order feature interaction as a coordinate and then learn a linear transformation to map all these highorder feature interactions to a lowdimensional embedding space. However, it’s very expensive to enumerate all possible
order feature interactions. For example, if , we must deal with a dimensional vector of highorder features. We approximate a Sigmoidtransformed highorder feature mappingby constrained tensor factorization as follows (derivations omitted due to space constraint),
(5) 
where is a bias term, is a factorization matrix, is the th column of , and are projection matrices, is the th component of , is the number of factors, is the number of highorder hidden units, and . Because the last component of is 1 for absorbing bias terms, the full polynomial expansion of essentially captures all orders of input feature interactions up to order . Empirically, we find that works best for all datasets we have and set for all our experiments. The hyperparameters and are set by users.
Combining Equation 3, Equation 4 and the feature transformation function in Equation 5 leads to a method called High Order Parametric Embedding (HOPE). As MCML and dtMCML, the objective function of HOPE involves comparing pairwise training data and thus has quadratic computational complexity with respect to the sample size. The parameters of HOPE are learned by Conjugate Gradient Descent.
3.2 enHOPE for Data Embedding and Fast kNN Classification
Building upon HOPE for data embedding and visualization described earlier, we present two related approaches to implement enHOPE, resulting in an objective function with linear computational complexity with respect to the size of training set. The underlying intuition is that, instead of comparing pairwise training data points, we compare training data only with a small number of exemplars in the training set to achieve the goal of collapsing classes, collapsing all training data to the points defined by exemplars. In the first approach, we simply precompute the exemplars by supervised kmeans and only update the parameters of the embedding function during training. In the second approach, we simultaneously learn exemplars and embedding parameters during training. During testing, fast kNN classification can be efficiently performed in the embedding space against a small number of exemplars especially when the dataset is huge.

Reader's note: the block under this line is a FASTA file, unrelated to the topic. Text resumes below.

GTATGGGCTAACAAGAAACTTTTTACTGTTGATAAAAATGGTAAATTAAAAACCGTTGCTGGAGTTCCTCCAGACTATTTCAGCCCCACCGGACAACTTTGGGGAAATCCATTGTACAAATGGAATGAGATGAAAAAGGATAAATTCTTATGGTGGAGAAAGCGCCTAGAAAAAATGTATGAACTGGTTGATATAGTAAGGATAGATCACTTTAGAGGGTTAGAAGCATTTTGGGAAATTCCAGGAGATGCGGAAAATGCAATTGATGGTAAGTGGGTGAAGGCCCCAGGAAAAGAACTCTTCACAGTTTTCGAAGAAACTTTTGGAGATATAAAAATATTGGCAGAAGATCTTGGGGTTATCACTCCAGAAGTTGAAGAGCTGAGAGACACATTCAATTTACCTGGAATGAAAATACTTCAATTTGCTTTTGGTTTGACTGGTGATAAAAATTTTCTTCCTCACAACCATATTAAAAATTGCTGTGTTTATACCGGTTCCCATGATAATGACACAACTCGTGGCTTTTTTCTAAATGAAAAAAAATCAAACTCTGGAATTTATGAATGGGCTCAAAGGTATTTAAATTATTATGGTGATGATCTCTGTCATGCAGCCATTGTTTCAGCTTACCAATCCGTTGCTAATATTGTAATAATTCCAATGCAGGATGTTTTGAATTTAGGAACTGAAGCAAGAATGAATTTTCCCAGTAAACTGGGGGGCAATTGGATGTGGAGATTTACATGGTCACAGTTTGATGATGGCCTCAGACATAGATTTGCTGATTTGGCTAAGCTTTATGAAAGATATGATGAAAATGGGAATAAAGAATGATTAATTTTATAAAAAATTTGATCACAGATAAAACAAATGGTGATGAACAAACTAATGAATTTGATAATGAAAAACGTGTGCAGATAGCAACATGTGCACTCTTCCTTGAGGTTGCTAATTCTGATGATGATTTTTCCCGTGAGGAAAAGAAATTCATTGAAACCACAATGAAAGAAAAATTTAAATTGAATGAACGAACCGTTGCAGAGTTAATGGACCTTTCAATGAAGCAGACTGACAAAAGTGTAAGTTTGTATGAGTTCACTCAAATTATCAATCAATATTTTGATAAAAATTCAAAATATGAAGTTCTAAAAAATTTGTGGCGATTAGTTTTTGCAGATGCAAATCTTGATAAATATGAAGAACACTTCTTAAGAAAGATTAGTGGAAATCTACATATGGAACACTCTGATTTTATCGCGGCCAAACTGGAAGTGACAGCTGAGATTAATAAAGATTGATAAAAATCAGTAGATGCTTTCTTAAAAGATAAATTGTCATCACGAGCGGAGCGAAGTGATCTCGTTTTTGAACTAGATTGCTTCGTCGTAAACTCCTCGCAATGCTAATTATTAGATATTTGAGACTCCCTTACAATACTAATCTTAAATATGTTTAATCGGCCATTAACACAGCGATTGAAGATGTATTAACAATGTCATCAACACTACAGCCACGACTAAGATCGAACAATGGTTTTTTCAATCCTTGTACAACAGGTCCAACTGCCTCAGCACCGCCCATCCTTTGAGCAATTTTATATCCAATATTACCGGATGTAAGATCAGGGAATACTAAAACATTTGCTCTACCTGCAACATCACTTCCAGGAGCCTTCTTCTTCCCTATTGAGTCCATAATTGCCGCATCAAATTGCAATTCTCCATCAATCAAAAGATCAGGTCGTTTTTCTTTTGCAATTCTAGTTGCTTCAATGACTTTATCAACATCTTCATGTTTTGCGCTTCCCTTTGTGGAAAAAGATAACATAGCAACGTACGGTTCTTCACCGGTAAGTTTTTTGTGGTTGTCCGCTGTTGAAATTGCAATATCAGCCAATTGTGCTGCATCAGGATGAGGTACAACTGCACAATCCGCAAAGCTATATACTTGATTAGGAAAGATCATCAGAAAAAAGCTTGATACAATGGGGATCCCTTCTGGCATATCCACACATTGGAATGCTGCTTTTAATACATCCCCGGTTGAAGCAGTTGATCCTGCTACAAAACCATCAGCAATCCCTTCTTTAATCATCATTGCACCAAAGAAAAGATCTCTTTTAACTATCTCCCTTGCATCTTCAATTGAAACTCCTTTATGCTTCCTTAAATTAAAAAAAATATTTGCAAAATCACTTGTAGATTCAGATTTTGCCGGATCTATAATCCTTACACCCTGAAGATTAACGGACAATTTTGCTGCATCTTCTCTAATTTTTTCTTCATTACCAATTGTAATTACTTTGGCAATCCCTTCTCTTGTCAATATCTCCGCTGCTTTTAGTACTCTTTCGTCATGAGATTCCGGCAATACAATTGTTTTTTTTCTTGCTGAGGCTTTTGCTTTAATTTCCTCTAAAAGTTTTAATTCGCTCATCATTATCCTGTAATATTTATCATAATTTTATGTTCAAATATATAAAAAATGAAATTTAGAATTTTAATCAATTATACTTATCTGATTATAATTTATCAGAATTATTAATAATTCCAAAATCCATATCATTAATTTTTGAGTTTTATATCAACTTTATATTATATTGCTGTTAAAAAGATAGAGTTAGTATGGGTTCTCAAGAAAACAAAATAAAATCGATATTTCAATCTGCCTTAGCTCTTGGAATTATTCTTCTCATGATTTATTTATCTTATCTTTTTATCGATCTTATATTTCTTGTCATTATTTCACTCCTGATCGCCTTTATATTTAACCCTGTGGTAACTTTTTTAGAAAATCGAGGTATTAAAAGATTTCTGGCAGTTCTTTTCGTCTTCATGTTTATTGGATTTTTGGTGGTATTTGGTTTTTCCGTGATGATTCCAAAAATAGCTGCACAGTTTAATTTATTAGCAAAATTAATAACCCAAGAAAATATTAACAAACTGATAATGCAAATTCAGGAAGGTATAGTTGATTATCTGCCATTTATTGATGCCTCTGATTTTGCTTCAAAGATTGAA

Given the same dataset with formal descriptions as introduced in Section 3.1, we aim to obtain exemplars from the whole dataset with their designated class labels uniformly sampled from the training set to account for data label distributions, where is a userspecified free parameter and . We denote these exemplars by . In the first approach, we perform kmeans on the training data to identify the same number of exemplars as in the sampling step for each class (please note that kmeans often converges within a dozen iterations and shows linear computational cost in practice). Then we minimize the following objective function to learn highorder embedding parameters while keeping the exemplars fixed,
(6) 
where indexes training data points, indexes exemplars, denotes the highorder embedding parameters in Equation 5, is calculated in the same way as in the previous description, but is calculated with respect to exemplars,
(7)  
(8) 
where denotes the highorder embedding function as described in Equation 5
. Note that unlike the probability distribution in Equation
4, here is computed only using the pairwise distances between training data points and exemplars. This small modification has significant benefits. Because , compared to the quadratic computational complexity with respect to of Equation 3, the objective function in Equation 3.2 has a linear computational complexity with respect to . In the second approach, we jointly learn the highorder embedding parameters and the exemplars simultaneously by optimizing the objective function in Equation 3.2. The derivative of the above objective function with respect to exemplar is as follows,(9)  
In both approaches to implementing enHOPE, all the model parameters are learned using Conjugate Gradient Descent. We call the first approach enHOPE (kmeans exemplars) and the second approach enHOPE (learned exemplars).
MINIST  USPS  20 Newsgroups  

Linear Methods  NonLinear Methods  Linear Methods  NonLinear Methods  Linear Methods  NonLinear Methods  
LPP  47.20  ptSNE  9.90  LPP  34.77  ptSNE  17.90  LPP  24.64  ptSNE  28.90 
NCA  45.91  dtNCA  3.48  NCA  37.17  dtNCA  5.11  NCA  30.84  dtNCA  25.85 
MCML  35.67  dtMCML  3.35  MCML  44.60  dtMCML  4.07  MCML  26.65  dtMCML  21.10 
LMNN  56.28  LMNN  48.40  LMNN  29.15  
HOPE  3.20  HOPE  3.03  HOPE  20.05 
Methods  Error Rates 

VGG + LMNN  1.75 
VGG+ NCA  1.83 
VGG + MCML  0.80 
VGG + HOPE  0.65 
VGG + LMNN (skmeans)  2.22 
VGG + NCA (skmeans)  2.18 
VGG + enHOPE (10 kmeans exemplars)  0.67 
VGG + enHOPE (10 learned exemplars)  0.66 
VGG + enHOPE (20 kmeans exemplars)  0.64 
VGG + enHOPE (20 learned exemplars)  0.68 
VGG + enHOPE (10 random exemplars)  0.68 
4 Experiments